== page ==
How best to reverse this trend and encourage salvors? Professor Selvig, the Chairman of a special committee set up by the CMI following the Amoco Cadiz disaster, recommended the adoption of a new concept, liability salvage – under which the salvor, in addition to being paid by the property interests in the traditional way for saving property, would also be paid for the benefit he had conferred on the shipowner by preventing what would otherwise be a liability. This proposal was much wider than the concept of environmental salvage currently proposed, and the conventions of that time only capped a shipowner’s liability for cargo oil pollution under the Civil Liability Convention. The HNS and Bunker5 Conventions, imposing and capping a limit to a shipowner’s liability for other pollutants, did not exist. As a consequence, his proposal was rejected by the CMI in favour of the two remedies, each of which is discussed in turn below.
4 International Convention Relating to Intervention on the High Seas in Cases of Oil Pollution Casualties, 1969.
5 International Convention on Civil Liability for Bunker Oil Pollution Damage, 2001.
The safety net
Lloyd’s, in an attempt to give the necessary encouragement, had devised a new clause that was incorporated into LOF 80. This provided that whenever salvage services were rendered to a laden tanker, the salvor even if unsuccessful or only partially successful, would at least recover his expenses plus an uplift of up to 15 per cent of those expenses. The idea was developed by the CMI and replaced by what is now Article 14 of the Salvage Convention 19896 which provides that whenever there is a threat of damage to the environment, the salvor should at least recover his expenses and an uplift, which could be up to a 100 per cent of those expenses, if he actually succeeds in protecting the environment.
In 1990 Lloyd’s adopted the essential provisions of the Salvage Convention 1989, including Article 14, and incorporated them into LOF 90, long before the Convention was given the force of law in 1995. Thereafter a series of LOF cases tested the new provisions and ultimately found them be wanting. Article 14 proved to be time consuming, expensive to operate, uncertain in outcome, and a deterrent rather than an encouragement to the salvor. After several years of dissatisfaction, in 1999 it was contractually replaced by the industry-led SCOPIC clause, which in essence, has the same effect as Article 14 but avoids its legal complications.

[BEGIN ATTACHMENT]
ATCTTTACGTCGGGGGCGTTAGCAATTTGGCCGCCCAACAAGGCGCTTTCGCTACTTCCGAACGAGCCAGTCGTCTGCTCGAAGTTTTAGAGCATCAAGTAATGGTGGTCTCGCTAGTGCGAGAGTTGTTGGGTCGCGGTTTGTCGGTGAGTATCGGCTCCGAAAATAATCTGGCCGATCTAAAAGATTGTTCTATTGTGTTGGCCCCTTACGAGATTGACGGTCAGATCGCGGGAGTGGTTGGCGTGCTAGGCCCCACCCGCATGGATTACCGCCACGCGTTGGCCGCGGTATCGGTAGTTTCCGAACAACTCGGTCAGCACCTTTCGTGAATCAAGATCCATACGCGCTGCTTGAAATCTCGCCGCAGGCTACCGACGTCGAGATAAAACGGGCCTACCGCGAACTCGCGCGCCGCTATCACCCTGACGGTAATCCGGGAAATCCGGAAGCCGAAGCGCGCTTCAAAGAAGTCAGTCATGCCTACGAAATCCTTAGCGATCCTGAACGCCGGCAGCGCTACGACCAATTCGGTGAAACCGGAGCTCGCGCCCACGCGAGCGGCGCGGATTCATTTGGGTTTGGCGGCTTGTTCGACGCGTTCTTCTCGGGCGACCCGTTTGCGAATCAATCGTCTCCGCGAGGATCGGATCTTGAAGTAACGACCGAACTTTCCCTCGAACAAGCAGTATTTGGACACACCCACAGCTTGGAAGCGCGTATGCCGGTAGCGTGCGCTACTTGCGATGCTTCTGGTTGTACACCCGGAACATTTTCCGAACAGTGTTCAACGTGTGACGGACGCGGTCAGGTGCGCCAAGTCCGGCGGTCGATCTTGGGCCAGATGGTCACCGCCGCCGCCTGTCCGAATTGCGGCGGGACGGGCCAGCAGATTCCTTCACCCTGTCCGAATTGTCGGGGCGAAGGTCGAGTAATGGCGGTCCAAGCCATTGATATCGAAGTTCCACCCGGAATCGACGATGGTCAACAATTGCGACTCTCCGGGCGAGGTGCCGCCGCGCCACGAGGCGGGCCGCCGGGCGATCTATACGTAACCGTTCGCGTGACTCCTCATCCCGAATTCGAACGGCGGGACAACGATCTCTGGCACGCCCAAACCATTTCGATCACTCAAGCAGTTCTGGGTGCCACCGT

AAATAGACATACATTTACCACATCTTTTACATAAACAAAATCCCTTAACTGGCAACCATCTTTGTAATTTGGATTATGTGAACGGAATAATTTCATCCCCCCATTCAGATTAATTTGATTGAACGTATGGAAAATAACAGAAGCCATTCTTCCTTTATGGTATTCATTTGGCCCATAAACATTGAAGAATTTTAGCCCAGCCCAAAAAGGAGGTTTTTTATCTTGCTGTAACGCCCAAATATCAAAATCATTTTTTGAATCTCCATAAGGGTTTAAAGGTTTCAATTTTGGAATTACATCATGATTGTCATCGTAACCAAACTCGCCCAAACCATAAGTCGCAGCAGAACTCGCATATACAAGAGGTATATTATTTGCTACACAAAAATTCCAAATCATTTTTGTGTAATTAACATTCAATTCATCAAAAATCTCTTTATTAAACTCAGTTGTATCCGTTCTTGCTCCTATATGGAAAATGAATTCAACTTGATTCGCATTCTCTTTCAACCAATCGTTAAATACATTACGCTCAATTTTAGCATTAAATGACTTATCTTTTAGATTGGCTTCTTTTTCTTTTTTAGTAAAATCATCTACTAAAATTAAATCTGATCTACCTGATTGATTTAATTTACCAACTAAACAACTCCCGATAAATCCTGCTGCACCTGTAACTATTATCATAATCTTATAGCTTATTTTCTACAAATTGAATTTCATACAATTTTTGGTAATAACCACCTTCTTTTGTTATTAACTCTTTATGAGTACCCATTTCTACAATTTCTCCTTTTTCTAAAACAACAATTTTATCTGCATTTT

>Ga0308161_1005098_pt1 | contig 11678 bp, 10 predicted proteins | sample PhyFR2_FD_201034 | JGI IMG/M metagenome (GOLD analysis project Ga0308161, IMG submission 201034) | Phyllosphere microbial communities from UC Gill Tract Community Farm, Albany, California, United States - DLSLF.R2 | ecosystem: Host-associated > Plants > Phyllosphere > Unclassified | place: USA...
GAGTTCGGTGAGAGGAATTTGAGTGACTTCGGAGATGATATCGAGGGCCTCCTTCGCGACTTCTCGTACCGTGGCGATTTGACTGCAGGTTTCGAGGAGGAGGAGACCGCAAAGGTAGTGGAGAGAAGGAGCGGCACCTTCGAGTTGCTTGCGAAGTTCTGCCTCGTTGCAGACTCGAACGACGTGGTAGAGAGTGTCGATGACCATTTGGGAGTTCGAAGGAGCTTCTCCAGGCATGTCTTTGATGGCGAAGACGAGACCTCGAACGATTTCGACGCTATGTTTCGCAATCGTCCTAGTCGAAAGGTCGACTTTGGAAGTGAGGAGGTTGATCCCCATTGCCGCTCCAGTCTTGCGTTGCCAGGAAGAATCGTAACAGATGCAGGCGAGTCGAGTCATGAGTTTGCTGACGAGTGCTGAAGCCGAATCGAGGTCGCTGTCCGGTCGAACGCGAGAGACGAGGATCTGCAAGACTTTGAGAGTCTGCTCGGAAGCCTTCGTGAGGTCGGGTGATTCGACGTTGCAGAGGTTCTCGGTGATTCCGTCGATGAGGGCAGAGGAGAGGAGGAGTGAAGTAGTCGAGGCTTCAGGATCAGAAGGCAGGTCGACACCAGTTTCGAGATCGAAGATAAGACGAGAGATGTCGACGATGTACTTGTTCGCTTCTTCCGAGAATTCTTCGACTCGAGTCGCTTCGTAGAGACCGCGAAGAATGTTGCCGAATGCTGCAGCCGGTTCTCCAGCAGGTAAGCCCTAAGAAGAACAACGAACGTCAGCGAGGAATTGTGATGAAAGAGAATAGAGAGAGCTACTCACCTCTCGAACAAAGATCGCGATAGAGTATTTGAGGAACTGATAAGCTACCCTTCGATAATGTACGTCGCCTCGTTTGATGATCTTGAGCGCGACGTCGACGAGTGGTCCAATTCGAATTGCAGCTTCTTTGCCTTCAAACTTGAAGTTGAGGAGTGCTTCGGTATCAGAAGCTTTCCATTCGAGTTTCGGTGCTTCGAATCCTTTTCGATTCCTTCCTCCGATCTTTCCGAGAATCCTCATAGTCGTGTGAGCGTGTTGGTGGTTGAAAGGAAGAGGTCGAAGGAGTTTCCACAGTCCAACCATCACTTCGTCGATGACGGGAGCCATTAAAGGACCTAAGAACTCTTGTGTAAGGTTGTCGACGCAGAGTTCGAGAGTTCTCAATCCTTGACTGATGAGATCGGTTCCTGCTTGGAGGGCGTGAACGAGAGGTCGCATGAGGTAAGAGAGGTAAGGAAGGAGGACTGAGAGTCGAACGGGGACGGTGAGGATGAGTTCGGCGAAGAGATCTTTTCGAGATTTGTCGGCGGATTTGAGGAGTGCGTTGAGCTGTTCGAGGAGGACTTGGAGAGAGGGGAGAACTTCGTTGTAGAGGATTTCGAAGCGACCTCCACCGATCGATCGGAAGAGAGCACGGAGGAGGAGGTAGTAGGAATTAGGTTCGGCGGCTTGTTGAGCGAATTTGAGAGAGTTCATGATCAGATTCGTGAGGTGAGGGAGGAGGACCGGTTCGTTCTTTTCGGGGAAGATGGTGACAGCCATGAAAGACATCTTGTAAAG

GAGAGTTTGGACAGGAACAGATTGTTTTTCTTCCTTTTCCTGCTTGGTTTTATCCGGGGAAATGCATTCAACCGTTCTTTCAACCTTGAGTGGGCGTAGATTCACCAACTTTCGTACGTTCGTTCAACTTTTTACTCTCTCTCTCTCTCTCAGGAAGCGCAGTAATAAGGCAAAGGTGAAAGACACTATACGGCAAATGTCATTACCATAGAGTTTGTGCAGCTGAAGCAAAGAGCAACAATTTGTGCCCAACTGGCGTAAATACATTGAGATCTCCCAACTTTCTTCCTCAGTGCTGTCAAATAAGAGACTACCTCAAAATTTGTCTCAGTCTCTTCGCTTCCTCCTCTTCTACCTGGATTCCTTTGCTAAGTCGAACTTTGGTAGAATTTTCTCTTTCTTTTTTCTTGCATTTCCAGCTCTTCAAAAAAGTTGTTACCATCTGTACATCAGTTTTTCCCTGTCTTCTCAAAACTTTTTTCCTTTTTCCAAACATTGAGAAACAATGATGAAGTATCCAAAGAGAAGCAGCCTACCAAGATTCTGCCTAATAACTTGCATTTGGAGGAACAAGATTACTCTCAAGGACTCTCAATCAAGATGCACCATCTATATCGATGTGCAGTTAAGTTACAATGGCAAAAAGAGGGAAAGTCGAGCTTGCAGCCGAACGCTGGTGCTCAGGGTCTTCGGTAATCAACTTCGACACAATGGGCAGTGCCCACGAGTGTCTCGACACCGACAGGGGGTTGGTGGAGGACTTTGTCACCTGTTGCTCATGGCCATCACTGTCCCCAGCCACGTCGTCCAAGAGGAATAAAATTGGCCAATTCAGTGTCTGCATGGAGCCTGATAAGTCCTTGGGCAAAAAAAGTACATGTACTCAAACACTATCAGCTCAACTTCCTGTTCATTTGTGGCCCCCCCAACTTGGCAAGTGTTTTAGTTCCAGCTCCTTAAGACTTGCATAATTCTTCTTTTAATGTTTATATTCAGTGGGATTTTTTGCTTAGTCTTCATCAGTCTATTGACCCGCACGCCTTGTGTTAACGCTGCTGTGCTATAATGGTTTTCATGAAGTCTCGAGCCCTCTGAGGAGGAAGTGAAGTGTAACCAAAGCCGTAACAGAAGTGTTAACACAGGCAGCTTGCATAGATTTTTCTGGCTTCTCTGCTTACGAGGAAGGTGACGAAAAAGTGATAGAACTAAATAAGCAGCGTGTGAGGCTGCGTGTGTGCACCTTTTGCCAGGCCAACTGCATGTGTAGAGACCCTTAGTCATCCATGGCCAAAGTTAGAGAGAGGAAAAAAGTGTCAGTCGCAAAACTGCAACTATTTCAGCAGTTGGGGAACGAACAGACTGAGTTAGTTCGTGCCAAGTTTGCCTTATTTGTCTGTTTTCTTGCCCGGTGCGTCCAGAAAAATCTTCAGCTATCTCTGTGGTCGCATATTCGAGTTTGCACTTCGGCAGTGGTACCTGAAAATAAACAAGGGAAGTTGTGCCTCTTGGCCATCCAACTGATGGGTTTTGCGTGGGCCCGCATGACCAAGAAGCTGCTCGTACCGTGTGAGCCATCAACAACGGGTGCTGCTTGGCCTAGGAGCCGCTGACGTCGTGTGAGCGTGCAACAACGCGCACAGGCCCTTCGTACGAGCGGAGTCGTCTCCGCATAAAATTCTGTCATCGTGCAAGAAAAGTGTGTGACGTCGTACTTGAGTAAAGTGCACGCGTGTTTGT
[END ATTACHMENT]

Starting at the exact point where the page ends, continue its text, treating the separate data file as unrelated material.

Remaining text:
It is important to note that the ‘safety net’ principle does not encourage the salvor by the prospect of a pot of gold but simply encourages him to enter into a traditional salvage contract by ameliorating the full rigour of the ancient salvage principle, of ‘no cure – no pay’. In essence it ensures the salvor is not at risk of losing money, which would otherwise be the case in the event of failure. It is even possible that he may also earn a little profit but not sufficient to itself justify, in terms of profitability as opposed to risk, his entering into the contract. In short, the salvor does not stand to earn more from the safety net, but he does gain greater security against loss. Under SCOPIC, unlike Article 14, there is a price to pay for this security – the possibility of a reduction in the traditional salvage award.
The safety net provisions apply, on average, in 20 per cent of all LOF cases. The age-old public policy of encouraging salvors to salve again and invest in salvage equipment for future salvage, by granting them a generous award, is therefore left to the other 80 per cent of cases and the traditional Article 13 salvage award.
Enhancement of the traditional salvage award
The second encouragement given to salvors to go to the assistance of ships which threatened damage to the environment was a new criterion to be weighed in the balance with the other nine other criteria, when assessing a salvage award under Article 13. ‘The skill and effort of the salvors in preventing damage to the environment’. However, while this new element can enhance an award, it is subject to
the same cap that has prevailed for centuries – the value of the property salved. It has therefore not made a major impact on the amount of remuneration received by salvors.
Why change is needed
Change is necessary because: (a) much has changed since the Salvage Convention 1989 was first drafted in 1980; and (b) while salvors currently do much to protect the environment, they could do more and confer even greater benefit to the environment if they were rewarded for so doing.